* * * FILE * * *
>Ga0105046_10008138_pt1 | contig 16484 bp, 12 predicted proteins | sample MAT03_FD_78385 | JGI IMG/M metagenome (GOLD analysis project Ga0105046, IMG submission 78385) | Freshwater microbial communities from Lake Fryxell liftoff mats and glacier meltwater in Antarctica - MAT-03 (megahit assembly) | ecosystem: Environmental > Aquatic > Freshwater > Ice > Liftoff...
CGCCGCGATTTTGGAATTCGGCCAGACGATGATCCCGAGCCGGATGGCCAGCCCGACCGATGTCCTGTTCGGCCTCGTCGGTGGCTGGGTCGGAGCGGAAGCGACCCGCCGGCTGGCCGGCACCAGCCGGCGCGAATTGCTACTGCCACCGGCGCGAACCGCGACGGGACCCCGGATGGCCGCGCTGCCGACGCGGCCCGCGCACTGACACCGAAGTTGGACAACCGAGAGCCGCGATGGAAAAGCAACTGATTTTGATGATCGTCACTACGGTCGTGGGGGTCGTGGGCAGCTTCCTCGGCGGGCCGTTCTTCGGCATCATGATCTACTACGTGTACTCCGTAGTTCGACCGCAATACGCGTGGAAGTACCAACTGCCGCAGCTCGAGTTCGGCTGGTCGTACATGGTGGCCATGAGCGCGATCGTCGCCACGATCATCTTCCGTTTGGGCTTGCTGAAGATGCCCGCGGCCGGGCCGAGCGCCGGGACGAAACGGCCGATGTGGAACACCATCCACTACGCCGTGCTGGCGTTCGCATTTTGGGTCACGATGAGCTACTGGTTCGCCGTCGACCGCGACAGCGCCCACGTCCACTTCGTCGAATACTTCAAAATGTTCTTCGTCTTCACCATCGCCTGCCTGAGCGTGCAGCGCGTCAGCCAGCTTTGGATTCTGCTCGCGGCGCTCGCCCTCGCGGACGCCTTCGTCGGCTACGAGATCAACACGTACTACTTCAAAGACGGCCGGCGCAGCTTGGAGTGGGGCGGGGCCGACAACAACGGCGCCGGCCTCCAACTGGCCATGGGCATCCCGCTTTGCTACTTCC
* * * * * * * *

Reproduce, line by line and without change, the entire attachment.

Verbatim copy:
>Ga0105046_10008138_pt1 | contig 16484 bp, 12 predicted proteins | sample MAT03_FD_78385 | JGI IMG/M metagenome (GOLD analysis project Ga0105046, IMG submission 78385) | Freshwater microbial communities from Lake Fryxell liftoff mats and glacier meltwater in Antarctica - MAT-03 (megahit assembly) | ecosystem: Environmental > Aquatic > Freshwater > Ice > Liftoff...
CGCCGCGATTTTGGAATTCGGCCAGACGATGATCCCGAGCCGGATGGCCAGCCCGACCGATGTCCTGTTCGGCCTCGTCGGTGGCTGGGTCGGAGCGGAAGCGACCCGCCGGCTGGCCGGCACCAGCCGGCGCGAATTGCTACTGCCACCGGCGCGAACCGCGACGGGACCCCGGATGGCCGCGCTGCCGACGCGGCCCGCGCACTGACACCGAAGTTGGACAACCGAGAGCCGCGATGGAAAAGCAACTGATTTTGATGATCGTCACTACGGTCGTGGGGGTCGTGGGCAGCTTCCTCGGCGGGCCGTTCTTCGGCATCATGATCTACTACGTGTACTCCGTAGTTCGACCGCAATACGCGTGGAAGTACCAACTGCCGCAGCTCGAGTTCGGCTGGTCGTACATGGTGGCCATGAGCGCGATCGTCGCCACGATCATCTTCCGTTTGGGCTTGCTGAAGATGCCCGCGGCCGGGCCGAGCGCCGGGACGAAACGGCCGATGTGGAACACCATCCACTACGCCGTGCTGGCGTTCGCATTTTGGGTCACGATGAGCTACTGGTTCGCCGTCGACCGCGACAGCGCCCACGTCCACTTCGTCGAATACTTCAAAATGTTCTTCGTCTTCACCATCGCCTGCCTGAGCGTGCAGCGCGTCAGCCAGCTTTGGATTCTGCTCGCGGCGCTCGCCCTCGCGGACGCCTTCGTCGGCTACGAGATCAACACGTACTACTTCAAAGACGGCCGGCGCAGCTTGGAGTGGGGCGGGGCCGACAACAACGGCGCCGGCCTCCAACTGGCCATGGGCATCCCGCTTTGCTACTTCC